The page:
Collagen is the human body’s structural protein that plays a very important role among our body’s structural proteins. It has the function to connect, support and nourish tissues and organs and can renew itself forever, and contributes to the health and elasticity of tendons, bones, and skin.
What is collagen
It is a valuable protein for the human body, confers resistance to the tissues, while elastin is responsible for their elasticity. Collagen is an essential component of bones, teeth, cartilage, tendons, ligaments, cornea, skin, and blood vessels.
In the bones, it is produced by osteoblasts and forms lamellae, which confer resistance to stretching. In cartilage, it allows the joints to resist traction forces.
Its decrease or its variation leads to diseases of various kinds. For example, mutations in type I collagen can lead to osteogenesis imperfecta or glass bone syndrome.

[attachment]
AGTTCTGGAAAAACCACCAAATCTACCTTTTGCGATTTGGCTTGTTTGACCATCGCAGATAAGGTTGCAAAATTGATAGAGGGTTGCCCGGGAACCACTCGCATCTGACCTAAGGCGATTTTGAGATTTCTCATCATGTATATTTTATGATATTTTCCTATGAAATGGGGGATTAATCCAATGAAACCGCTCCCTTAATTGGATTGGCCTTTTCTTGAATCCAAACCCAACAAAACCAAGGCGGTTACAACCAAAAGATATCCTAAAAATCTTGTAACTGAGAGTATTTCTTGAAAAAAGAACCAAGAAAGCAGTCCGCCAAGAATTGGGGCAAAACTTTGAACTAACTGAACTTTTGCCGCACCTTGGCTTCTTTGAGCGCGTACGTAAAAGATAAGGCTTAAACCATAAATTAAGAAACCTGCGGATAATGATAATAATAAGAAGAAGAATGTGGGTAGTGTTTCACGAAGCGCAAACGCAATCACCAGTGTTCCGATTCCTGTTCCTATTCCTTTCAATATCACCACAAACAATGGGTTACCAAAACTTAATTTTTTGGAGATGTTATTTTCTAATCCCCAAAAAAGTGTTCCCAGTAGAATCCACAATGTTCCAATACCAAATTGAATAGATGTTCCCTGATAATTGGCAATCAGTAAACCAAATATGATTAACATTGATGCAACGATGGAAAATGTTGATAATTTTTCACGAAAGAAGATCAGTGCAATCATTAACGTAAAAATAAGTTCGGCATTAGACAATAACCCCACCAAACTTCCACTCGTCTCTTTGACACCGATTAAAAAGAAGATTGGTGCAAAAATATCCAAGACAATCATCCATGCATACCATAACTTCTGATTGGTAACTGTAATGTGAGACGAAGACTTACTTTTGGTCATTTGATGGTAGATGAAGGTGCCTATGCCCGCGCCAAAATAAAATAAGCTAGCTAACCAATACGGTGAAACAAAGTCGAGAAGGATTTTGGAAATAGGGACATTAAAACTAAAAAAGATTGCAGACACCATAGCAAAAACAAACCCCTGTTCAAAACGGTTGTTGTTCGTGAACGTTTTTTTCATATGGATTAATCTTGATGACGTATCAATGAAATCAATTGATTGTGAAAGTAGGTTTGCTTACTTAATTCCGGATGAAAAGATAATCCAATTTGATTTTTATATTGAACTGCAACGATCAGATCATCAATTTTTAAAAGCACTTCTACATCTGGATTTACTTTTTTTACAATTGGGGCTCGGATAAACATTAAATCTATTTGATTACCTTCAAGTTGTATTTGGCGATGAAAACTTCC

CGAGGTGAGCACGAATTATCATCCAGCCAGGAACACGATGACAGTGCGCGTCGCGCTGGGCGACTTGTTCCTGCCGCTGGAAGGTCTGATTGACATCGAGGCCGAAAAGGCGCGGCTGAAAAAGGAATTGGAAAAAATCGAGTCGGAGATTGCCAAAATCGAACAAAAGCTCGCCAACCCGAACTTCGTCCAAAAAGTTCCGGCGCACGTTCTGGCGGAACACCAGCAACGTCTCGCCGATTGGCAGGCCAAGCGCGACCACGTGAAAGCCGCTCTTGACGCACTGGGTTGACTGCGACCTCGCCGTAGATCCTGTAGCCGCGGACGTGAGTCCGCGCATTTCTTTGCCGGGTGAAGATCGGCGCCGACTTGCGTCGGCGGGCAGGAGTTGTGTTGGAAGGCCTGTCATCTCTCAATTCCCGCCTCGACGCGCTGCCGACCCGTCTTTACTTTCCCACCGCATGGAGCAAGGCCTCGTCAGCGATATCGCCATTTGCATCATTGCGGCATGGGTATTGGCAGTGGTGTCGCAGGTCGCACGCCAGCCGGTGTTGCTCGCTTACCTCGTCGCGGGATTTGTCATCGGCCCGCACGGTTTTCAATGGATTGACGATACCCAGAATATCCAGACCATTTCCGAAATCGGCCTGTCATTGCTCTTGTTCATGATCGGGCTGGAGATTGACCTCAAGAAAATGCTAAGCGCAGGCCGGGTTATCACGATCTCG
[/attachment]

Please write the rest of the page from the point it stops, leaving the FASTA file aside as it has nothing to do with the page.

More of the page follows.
Types of collagen
Twenty-eight types of amino acids have been identified based on the amino acid sequence that constitutes it. It is divided into:
- type I collagen (approximately 90% of total collagen)
- type II collagen, essential for cartilage tissue
- type III collagen, present in the dermis and blood vessel walls
- type IV collagen has support functions and is a component of the basement membrane
It consists of 3 protein chains that bind together to form a triple helix. It consists of 3 types of amino acids, glycine, proline, and hydroxyproline, which during life have the particularity of always renewing themselves only different times.
Almost a third is made up of glycine, 15 to 30% is made up of proline and hydroxyproline. The latter provides stability to collagen through hydrogen bonds with water molecules.
Collagen what it is for
It is a protein found in humans and animals and is the main structure of:
- cartilage tissue
- connective tissue